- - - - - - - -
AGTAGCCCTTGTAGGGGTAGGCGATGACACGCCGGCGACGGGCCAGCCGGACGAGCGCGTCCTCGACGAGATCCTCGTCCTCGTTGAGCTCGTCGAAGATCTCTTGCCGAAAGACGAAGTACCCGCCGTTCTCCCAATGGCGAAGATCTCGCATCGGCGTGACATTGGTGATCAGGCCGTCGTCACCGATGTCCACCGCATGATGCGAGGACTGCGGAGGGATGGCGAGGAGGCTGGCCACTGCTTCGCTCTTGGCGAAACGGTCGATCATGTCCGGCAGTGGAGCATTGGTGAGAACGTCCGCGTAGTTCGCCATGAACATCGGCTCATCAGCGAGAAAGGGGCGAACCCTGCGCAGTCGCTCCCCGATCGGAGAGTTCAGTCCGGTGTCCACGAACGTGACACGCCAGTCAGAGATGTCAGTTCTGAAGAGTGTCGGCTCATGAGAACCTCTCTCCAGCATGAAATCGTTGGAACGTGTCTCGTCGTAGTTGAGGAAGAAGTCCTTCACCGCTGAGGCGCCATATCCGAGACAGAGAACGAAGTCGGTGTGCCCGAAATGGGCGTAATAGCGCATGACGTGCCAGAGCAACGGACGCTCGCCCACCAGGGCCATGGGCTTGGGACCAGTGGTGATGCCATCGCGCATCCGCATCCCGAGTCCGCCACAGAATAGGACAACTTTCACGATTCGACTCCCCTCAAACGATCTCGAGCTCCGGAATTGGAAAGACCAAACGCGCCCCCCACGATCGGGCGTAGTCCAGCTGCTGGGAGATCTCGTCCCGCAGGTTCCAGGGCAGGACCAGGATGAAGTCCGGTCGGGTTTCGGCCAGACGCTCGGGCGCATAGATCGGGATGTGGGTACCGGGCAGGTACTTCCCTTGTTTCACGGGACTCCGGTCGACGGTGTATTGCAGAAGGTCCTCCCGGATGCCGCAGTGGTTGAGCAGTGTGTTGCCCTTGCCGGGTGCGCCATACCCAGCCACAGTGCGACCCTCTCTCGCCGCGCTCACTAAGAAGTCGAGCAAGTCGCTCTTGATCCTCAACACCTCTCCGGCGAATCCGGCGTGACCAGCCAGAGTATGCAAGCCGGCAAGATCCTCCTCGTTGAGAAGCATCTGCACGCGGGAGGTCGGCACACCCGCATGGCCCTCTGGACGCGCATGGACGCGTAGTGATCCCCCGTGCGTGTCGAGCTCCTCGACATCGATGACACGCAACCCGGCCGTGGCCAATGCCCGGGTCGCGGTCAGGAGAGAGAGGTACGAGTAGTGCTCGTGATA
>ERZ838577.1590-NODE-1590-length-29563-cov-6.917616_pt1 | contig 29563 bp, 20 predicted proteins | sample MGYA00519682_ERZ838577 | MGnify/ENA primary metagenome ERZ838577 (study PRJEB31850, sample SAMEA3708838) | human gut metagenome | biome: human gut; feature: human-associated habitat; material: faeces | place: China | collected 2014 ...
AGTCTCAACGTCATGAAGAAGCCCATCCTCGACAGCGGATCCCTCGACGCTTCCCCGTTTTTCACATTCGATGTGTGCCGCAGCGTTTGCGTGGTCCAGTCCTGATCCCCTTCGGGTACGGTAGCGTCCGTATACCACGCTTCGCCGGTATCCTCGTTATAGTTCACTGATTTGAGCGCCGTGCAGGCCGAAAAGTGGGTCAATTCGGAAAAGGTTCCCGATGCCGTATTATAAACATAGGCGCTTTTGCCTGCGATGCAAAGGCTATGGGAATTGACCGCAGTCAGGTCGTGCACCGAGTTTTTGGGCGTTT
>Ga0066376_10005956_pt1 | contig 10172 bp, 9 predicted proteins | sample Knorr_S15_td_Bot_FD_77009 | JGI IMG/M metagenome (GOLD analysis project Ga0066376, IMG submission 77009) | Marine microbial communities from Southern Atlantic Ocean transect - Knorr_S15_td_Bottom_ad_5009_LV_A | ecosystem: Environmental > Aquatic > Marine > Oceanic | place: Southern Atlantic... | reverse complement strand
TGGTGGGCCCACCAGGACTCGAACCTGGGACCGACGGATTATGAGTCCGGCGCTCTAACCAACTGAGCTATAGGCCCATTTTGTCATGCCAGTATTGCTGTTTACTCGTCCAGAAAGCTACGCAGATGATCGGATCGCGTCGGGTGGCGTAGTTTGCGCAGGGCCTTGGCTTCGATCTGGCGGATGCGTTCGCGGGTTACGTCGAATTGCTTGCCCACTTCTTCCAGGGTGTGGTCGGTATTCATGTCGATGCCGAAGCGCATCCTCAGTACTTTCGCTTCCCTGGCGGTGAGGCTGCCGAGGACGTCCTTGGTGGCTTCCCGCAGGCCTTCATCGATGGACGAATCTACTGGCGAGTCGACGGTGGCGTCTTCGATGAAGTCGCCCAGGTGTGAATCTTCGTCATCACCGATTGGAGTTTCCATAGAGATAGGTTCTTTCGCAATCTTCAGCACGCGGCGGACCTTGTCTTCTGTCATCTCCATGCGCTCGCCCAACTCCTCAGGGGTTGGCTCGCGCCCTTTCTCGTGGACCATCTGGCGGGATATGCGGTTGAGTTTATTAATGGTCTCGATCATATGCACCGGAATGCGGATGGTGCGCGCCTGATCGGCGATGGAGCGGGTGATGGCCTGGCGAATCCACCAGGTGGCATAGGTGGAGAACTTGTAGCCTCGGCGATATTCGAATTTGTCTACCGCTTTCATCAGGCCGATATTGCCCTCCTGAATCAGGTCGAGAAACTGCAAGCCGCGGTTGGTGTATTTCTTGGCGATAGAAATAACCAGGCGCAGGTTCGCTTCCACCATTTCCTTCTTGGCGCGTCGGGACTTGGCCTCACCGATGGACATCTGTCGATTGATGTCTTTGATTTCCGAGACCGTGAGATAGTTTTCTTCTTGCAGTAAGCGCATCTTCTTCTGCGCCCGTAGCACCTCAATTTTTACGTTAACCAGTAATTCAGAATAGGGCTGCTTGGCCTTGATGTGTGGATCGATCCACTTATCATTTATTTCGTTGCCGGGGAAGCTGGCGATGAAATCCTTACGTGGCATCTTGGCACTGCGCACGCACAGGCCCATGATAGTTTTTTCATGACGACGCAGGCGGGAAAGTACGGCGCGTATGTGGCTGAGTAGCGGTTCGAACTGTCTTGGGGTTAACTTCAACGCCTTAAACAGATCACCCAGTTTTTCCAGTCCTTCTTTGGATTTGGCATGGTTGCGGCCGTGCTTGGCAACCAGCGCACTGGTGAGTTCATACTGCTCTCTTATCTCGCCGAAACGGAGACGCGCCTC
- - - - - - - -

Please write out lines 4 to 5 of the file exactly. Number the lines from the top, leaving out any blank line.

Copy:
>Ga0066376_10005956_pt1 | contig 10172 bp, 9 predicted proteins | sample Knorr_S15_td_Bot_FD_77009 | JGI IMG/M metagenome (GOLD analysis project Ga0066376, IMG submission 77009) | Marine microbial communities from Southern Atlantic Ocean transect - Knorr_S15_td_Bottom_ad_5009_LV_A | ecosystem: Environmental > Aquatic > Marine > Oceanic | place: Southern Atlantic... | reverse complement strand
TGGTGGGCCCACCAGGACTCGAACCTGGGACCGACGGATTATGAGTCCGGCGCTCTAACCAACTGAGCTATAGGCCCATTTTGTCATGCCAGTATTGCTGTTTACTCGTCCAGAAAGCTACGCAGATGATCGGATCGCGTCGGGTGGCGTAGTTTGCGCAGGGCCTTGGCTTCGATCTGGCGGATGCGTTCGCGGGTTACGTCGAATTGCTTGCCCACTTCTTCCAGGGTGTGGTCGGTATTCATGTCGATGCCGAAGCGCATCCTCAGTACTTTCGCTTCCCTGGCGGTGAGGCTGCCGAGGACGTCCTTGGTGGCTTCCCGCAGGCCTTCATCGATGGACGAATCTACTGGCGAGTCGACGGTGGCGTCTTCGATGAAGTCGCCCAGGTGTGAATCTTCGTCATCACCGATTGGAGTTTCCATAGAGATAGGTTCTTTCGCAATCTTCAGCACGCGGCGGACCTTGTCTTCTGTCATCTCCATGCGCTCGCCCAACTCCTCAGGGGTTGGCTCGCGCCCTTTCTCGTGGACCATCTGGCGGGATATGCGGTTGAGTTTATTAATGGTCTCGATCATATGCACCGGAATGCGGATGGTGCGCGCCTGATCGGCGATGGAGCGGGTGATGGCCTGGCGAATCCACCAGGTGGCATAGGTGGAGAACTTGTAGCCTCGGCGATATTCGAATTTGTCTACCGCTTTCATCAGGCCGATATTGCCCTCCTGAATCAGGTCGAGAAACTGCAAGCCGCGGTTGGTGTATTTCTTGGCGATAGAAATAACCAGGCGCAGGTTCGCTTCCACCATTTCCTTCTTGGCGCGTCGGGACTTGGCCTCACCGATGGACATCTGTCGATTGATGTCTTTGATTTCCGAGACCGTGAGATAGTTTTCTTCTTGCAGTAAGCGCATCTTCTTCTGCGCCCGTAGCACCTCAATTTTTACGTTAACCAGTAATTCAGAATAGGGCTGCTTGGCCTTGATGTGTGGATCGATCCACTTATCATTTATTTCGTTGCCGGGGAAGCTGGCGATGAAATCCTTACGTGGCATCTTGGCACTGCGCACGCACAGGCCCATGATAGTTTTTTCATGACGACGCAGGCGGGAAAGTACGGCGCGTATGTGGCTGAGTAGCGGTTCGAACTGTCTTGGGGTTAACTTCAACGCCTTAAACAGATCACCCAGTTTTTCCAGTCCTTCTTTGGATTTGGCATGGTTGCGGCCGTGCTTGGCAACCAGCGCACTGGTGAGTTCATACTGCTCTCTTATCTCGCCGAAACGGAGACGCGCCTC